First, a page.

The Wakanda Warrior!
Fairlady|May 2018

If you’re not yet familiar with Kenyan breakout star Lupita Nyong’o, that’s about to change.

Sandra Parmee

The vivacious 35year-old emerged on the scene just a few years ago when she scooped an Oscar for her sterling performance in 12 Years a Slave. Now, as one of the few dark-skinned African women in popular culture, she uses her prominence to shift the balance in Hollywood and challenge Eurocentric beauty standards.

Lupita came out of nowhere, or so it may seem. But acting has been on her mind since childhood, ever since she decided she wanted to be a stage actress like her aunt. When she saw Whoopi Goldberg and Oprah Winfrey in The Color Purple (1985), she was even more inspired. But she knew how difficult it would be to make it in the cut-throat movie industry, so after university she decided to pursue a career behind the scenes instead.

While working as a production assistant in 2004, she met English actor and director Ralph Fiennes, who told her: ‘Only act if you feel you can’t live without it.’ She couldn’t – so those words changed everything. She enrolled in a master’s degree programme at the Yale School of Drama, where she excelled and appeared in many stage productions. Several weeks before graduating, her manager asked her to put herself on tape for 12 Years a Slave. It was the first time she’d ever tried out for a feature film, and, amazingly, she was cast in a lead role. She played Patsey, a slave on a cotton plantation, and went on to win an Academy Award for Best Supporting Actress. Incredibly, she is only the sixth black actress to win this award, and the first African woman. Hollywood’s diversity problem is not a myth.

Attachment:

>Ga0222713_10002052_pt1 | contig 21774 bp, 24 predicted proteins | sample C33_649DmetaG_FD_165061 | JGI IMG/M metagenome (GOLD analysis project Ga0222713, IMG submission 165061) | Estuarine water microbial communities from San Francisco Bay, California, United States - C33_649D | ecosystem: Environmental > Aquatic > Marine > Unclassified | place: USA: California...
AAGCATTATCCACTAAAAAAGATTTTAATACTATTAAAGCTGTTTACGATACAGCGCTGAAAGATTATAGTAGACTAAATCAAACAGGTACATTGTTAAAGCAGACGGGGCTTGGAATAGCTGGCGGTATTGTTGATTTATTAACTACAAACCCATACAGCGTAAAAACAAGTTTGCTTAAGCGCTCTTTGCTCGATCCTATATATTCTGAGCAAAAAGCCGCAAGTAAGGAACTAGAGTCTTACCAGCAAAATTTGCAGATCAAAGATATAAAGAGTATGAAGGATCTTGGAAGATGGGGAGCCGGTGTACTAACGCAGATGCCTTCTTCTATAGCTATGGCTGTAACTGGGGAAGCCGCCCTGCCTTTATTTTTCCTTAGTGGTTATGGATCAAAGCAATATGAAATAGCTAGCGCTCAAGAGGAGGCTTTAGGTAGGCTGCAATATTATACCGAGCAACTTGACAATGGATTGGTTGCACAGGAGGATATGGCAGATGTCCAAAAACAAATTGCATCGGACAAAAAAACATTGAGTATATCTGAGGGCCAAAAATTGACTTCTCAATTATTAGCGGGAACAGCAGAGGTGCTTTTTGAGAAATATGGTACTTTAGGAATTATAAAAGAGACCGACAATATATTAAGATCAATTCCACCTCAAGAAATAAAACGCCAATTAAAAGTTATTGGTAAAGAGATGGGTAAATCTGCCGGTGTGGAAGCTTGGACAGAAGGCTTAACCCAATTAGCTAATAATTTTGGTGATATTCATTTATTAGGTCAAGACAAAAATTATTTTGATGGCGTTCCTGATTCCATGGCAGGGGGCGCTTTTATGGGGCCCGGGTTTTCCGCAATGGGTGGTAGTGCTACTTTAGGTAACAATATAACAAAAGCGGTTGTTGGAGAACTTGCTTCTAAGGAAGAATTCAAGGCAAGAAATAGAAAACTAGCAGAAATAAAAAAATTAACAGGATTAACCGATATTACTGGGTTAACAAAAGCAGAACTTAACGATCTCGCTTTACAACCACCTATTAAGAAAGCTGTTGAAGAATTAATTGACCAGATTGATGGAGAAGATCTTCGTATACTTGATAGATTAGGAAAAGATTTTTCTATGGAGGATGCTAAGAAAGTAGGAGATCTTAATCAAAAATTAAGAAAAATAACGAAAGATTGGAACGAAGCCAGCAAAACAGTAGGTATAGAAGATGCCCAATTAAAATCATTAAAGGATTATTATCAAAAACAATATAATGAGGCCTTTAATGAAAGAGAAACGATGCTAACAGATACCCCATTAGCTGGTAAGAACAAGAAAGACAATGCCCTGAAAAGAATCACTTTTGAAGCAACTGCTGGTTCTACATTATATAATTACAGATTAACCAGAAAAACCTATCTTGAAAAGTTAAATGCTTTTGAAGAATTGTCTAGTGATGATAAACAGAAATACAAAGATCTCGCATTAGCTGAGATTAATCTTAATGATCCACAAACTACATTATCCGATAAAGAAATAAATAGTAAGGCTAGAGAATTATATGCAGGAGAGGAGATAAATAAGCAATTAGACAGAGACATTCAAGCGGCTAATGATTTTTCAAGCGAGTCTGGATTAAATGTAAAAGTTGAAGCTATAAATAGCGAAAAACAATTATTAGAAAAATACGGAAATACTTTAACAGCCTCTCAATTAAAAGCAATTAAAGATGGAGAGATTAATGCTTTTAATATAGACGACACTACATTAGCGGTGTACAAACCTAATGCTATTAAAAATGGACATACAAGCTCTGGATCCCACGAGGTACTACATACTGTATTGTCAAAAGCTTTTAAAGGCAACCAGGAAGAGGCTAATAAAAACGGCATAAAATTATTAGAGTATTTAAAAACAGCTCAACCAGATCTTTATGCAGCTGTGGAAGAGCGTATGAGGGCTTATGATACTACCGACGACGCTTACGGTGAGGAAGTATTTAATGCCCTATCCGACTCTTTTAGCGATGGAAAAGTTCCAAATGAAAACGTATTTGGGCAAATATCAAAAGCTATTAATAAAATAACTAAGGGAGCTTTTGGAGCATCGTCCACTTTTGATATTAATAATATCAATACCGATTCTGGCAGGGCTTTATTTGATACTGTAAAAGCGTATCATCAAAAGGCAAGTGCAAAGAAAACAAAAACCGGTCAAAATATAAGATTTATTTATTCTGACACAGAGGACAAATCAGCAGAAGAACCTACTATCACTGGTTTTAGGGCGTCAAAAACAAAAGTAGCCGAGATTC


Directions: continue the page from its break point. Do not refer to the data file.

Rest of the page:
Since then, Lupita has become an unstoppable force in Tinseltown. She’s starred in a thriller with Liam Neeson, been in two Star Wars films, and returned to the stage in Eclipsed, a drama by Danai Gurira.

‘I’m a child of the theatre,’ she says. ‘My father used to recite Shakespeare to me when I was five years old. It’s something that’s very, very dear to me. I’d experienced unprecedented success with my first film, and I really wanted to get back to the craft of it, just to remind myself, “Wait, what is it that I do again?” The best way to find out is on stage.’

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